Response to my mother’s email, “How was Glen Campbell?”

It was simultaneously beautiful and awful. He is far more along in the disease than I, or most people, expected. It was very emotional to watch. He looked, and for the most part sounded fantastic, but they had to keep space between songs very short because if he tried to talk, banter, tell stories, he couldn’t get them out correctly nor follow them to conclusion. Being an entertainer, he rolled with the punches very well, but he was clearly confused, although never frustrated or embarrassed.
Musically, there were teleprompters all along the stage, but he still got some words mixed up here and there. His voice was still really good and strong, though. Again, he rolled with it. The most interesting thing was when he would play guitar – he could still take these elaborate, intricate, fast guitar solos, much of it improvised, when he wanted. The memory for guitar was amazing to see and I think amazed the audience most. When he wasn’t dealing with words, he gave the impression that no matter how bad the disease gets, he’ll be able to play giutar.
His band included 3 of his children, which was also equally sweet and sad (they all seemed to be late 20’s early 30’s). They opened the show and were featured at certain parts. They helped to express what this means to Glen and their family. I’m sure his daughter will be a star in her own right. She was gorgeous and played banjo amazingly and sang well, too. 
All in all, it was heavy, but something I’m glad I saw (and am sure I’ll never see again). The audience was appreciative and respectful, not patronizing. It was also full of press people and Boston muckamucks. My seats were incredible. Needlesstosay, Randi and I both needed a drink immediately afterwards. It had you on edge the entire time because you didn’t know how or what he was going to do and you could see everyone and himself really trying their best to keep it smooth.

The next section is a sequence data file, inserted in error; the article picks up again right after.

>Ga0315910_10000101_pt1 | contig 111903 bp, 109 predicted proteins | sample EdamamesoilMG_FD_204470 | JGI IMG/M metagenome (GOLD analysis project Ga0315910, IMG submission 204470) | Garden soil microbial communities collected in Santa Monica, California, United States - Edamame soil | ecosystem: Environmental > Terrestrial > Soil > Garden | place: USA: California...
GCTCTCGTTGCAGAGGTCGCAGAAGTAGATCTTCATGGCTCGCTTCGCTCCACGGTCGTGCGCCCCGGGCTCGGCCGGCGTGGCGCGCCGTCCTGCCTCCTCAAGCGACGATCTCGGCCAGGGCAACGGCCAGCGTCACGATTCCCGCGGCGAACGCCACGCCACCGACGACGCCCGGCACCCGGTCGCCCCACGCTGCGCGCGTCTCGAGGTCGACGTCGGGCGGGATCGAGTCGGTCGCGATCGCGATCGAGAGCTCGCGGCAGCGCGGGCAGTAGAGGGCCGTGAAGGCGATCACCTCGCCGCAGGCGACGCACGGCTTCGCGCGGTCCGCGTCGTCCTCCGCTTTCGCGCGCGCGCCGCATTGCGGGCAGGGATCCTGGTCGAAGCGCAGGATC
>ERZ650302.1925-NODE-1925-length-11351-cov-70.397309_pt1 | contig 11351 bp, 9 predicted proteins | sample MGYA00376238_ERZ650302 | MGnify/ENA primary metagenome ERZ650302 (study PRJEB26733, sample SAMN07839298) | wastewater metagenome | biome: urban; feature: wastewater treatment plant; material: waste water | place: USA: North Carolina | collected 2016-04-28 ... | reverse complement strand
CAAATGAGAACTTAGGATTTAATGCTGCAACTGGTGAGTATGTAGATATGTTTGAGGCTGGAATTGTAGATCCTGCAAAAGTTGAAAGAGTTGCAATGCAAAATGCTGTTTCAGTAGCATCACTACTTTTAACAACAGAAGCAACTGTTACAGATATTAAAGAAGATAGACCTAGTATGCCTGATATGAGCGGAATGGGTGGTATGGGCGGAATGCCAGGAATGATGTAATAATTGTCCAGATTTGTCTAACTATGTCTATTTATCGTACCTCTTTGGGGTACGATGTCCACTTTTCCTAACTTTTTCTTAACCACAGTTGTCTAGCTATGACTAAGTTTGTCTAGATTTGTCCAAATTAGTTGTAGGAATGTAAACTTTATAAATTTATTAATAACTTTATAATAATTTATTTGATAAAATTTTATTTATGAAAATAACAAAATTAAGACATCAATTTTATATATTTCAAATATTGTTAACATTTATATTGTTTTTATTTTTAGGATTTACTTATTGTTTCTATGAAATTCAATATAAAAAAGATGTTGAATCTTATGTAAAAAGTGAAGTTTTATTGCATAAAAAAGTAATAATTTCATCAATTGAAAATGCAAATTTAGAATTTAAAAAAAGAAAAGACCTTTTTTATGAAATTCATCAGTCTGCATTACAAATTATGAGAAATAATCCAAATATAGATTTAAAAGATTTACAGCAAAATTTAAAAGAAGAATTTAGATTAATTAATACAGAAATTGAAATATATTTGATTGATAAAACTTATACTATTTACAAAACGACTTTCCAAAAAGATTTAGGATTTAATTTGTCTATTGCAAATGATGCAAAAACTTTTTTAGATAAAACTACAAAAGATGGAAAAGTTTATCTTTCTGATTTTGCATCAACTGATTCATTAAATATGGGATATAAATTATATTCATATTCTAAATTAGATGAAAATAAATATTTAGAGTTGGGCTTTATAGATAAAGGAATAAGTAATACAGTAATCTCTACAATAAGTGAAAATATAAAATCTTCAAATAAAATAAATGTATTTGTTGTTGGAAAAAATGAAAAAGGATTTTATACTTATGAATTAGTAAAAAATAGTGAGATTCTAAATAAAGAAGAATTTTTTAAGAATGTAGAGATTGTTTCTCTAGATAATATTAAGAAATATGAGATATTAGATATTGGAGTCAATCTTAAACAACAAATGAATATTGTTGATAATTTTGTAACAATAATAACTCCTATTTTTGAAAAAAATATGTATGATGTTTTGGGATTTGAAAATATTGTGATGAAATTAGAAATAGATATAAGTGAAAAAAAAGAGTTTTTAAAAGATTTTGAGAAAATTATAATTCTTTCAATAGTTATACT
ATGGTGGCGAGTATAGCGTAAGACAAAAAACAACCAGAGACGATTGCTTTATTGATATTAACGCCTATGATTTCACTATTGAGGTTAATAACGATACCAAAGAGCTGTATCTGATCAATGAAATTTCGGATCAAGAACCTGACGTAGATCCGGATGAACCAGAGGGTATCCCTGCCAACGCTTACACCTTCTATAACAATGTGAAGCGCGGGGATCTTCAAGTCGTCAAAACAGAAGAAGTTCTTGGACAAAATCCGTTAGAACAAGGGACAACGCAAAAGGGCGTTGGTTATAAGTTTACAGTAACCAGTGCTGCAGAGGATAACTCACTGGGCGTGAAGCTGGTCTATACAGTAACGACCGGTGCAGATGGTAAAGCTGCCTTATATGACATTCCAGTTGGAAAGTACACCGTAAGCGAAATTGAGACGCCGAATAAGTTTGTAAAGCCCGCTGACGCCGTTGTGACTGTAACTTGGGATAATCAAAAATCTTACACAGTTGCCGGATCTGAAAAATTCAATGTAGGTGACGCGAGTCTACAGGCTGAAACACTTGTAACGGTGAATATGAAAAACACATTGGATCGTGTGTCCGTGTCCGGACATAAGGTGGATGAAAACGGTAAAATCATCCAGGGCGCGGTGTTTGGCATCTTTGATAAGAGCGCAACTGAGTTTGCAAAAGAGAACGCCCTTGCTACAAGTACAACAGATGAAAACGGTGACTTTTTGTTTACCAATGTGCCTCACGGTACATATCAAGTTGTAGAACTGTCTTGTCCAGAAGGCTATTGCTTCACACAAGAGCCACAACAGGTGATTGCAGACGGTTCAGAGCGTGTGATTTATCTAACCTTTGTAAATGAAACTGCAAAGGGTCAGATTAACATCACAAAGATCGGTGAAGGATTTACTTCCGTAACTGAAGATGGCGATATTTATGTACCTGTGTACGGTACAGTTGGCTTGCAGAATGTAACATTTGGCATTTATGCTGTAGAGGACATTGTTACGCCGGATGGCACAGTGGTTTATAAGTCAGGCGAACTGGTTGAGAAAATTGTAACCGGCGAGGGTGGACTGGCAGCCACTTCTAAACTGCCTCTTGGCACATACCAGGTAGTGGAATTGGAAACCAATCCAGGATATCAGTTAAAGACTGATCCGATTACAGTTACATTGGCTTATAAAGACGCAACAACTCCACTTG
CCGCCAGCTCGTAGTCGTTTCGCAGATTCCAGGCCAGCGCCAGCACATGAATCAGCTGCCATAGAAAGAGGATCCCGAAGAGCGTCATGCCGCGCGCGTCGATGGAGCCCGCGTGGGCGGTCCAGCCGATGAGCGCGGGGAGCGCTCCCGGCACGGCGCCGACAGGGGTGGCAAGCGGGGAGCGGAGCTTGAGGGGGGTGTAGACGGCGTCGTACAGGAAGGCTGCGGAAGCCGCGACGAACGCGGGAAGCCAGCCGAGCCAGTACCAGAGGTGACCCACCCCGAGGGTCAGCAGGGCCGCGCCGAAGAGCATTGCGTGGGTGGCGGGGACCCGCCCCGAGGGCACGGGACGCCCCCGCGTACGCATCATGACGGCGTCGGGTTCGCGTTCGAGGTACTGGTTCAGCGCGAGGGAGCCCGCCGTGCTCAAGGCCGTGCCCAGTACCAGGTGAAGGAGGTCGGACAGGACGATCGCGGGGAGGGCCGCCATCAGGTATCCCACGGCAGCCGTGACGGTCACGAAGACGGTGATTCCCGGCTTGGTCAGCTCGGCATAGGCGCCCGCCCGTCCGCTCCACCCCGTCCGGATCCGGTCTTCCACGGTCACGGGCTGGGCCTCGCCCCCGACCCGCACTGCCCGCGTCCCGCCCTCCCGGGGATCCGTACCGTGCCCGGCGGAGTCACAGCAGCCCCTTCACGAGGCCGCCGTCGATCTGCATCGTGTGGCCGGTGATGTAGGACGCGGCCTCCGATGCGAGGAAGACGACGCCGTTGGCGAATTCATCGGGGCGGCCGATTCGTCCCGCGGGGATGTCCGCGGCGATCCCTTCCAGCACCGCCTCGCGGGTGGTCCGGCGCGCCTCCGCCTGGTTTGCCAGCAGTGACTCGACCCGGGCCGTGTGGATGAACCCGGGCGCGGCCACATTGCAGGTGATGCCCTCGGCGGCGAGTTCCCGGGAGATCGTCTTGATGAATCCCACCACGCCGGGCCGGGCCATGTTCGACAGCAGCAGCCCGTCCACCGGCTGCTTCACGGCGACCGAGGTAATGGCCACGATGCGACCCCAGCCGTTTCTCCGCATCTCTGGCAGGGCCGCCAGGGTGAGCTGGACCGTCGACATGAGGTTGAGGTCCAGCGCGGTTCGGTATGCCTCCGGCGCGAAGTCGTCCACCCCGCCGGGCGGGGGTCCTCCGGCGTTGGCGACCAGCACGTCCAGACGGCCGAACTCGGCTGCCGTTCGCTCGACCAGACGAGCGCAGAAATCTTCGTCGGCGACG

I can’t believe how courageous this guy is. Everyone appreciated the unique effort for something like this and he really did sound great. To be human, and all the strange things we have to deal with, is such a scary and mysterious thing.

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4 Responses to “Response to my mother’s email, “How was Glen Campbell?””

  1. michelleg Says:

    That was perfectly described.
    I personally tried not to cry through the entire show.
    He was brilliant.
    Alzheimer’s sucks.

  2. Marla Says:

    Hi Marc,
    Sorry I’m posting this here, but I just wanted to let you know that I really liked your show last week at the Great Scott. You are an extremely talented songwriter, and I’ve had your song Tears In My Beard stuck in my head all week. I was just wondering, what is the name of the song that you sang about filling up the glass? I haven’t been able to find it on any of your albums. Please let me know when you get the chance. Thanks so much.

  3. Marla Says:

    Oh, and is that song available to buy? The ones that I want to know what the title is. Thanks. 🙂

    • mwpinansky Says:

      Hi Marla!

      Thanks so much for tracking me down. I’m really glad you enjoyed my set the other night. I had a great time.

      In answer to your question, my closing song was, “There Stands The Glass,” which was a cover of an old country tune by Webb Pierce. I’ve always loved that song. I never put my version on any of my recordings, but I do have it recorded. I’ll email to you. I also noticed a YouTube video of that song (from that night) already living in the intersphere.

      “Tears In My Beard” can be found on either my April EP or the Lions & Tinmen CD. Both are the same version. It’s available on iTunes, Bandcamp, Amazon, Spotify, etc.

      Thanks again for writing in. I’ll get you that tune in the next day or two.


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